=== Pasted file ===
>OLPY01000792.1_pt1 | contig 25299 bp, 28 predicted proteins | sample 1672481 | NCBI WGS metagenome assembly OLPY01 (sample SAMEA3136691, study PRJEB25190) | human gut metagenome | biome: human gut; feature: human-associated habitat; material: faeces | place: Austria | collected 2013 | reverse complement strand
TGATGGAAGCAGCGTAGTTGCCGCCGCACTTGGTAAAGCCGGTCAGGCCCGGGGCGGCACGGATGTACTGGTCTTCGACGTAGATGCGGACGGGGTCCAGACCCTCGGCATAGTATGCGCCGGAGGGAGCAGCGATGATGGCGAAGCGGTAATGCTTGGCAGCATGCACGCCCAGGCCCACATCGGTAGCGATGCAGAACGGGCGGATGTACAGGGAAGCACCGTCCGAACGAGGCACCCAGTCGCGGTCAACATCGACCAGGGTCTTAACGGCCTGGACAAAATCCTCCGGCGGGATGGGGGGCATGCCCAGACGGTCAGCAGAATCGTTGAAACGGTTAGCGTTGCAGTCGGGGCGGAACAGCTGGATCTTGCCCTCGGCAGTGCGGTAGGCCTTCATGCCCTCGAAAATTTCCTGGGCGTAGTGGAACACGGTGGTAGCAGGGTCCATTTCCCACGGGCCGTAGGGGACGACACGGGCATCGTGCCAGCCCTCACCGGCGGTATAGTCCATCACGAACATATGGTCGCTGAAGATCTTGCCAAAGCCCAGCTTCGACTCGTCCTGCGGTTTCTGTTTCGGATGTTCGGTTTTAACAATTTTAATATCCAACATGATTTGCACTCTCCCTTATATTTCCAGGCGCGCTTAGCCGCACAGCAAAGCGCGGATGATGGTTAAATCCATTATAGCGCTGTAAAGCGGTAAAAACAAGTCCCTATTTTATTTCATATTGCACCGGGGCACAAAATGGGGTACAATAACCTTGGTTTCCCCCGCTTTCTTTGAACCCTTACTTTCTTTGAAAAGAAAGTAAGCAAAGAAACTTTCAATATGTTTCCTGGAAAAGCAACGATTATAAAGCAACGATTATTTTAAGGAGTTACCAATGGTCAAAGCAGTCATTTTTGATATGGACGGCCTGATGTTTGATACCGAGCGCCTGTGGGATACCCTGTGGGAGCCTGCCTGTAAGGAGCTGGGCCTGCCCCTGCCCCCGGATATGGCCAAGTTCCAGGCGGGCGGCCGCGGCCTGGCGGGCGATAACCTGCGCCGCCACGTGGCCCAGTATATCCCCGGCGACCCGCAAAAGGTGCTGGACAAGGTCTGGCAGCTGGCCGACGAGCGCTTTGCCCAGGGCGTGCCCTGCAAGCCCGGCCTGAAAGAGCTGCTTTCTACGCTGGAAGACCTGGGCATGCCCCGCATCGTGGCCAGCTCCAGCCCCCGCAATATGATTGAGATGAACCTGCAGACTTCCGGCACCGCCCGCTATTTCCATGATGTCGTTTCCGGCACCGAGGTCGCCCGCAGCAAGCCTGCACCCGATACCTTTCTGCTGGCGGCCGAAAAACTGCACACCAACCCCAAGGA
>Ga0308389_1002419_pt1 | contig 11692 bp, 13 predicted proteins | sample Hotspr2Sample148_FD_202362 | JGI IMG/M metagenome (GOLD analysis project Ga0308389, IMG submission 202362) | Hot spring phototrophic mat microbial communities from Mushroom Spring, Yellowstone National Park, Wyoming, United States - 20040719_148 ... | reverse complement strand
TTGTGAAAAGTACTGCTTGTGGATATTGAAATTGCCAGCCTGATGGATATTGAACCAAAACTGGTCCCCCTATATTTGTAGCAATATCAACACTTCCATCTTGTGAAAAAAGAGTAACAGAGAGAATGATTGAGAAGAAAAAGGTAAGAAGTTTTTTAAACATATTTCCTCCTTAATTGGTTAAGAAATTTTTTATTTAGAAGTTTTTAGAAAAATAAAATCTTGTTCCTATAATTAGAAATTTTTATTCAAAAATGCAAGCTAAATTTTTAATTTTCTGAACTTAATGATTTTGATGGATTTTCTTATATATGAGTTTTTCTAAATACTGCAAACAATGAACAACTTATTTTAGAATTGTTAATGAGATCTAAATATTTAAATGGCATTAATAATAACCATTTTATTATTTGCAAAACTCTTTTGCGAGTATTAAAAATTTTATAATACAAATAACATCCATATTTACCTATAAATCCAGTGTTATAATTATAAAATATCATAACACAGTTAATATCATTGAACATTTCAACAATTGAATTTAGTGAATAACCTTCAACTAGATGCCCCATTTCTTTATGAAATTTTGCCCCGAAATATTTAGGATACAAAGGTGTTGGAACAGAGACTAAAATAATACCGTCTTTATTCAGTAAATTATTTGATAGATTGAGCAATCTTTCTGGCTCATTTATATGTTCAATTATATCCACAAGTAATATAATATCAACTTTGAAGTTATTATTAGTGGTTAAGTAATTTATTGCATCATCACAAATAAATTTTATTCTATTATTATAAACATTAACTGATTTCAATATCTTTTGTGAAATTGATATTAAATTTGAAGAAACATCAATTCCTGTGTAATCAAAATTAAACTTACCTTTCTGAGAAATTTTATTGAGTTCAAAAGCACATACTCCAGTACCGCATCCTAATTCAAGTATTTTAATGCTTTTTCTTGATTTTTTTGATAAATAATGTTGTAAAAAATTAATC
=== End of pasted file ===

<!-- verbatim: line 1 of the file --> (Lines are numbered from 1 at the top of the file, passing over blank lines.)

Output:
>OLPY01000792.1_pt1 | contig 25299 bp, 28 predicted proteins | sample 1672481 | NCBI WGS metagenome assembly OLPY01 (sample SAMEA3136691, study PRJEB25190) | human gut metagenome | biome: human gut; feature: human-associated habitat; material: faeces | place: Austria | collected 2013 | reverse complement strand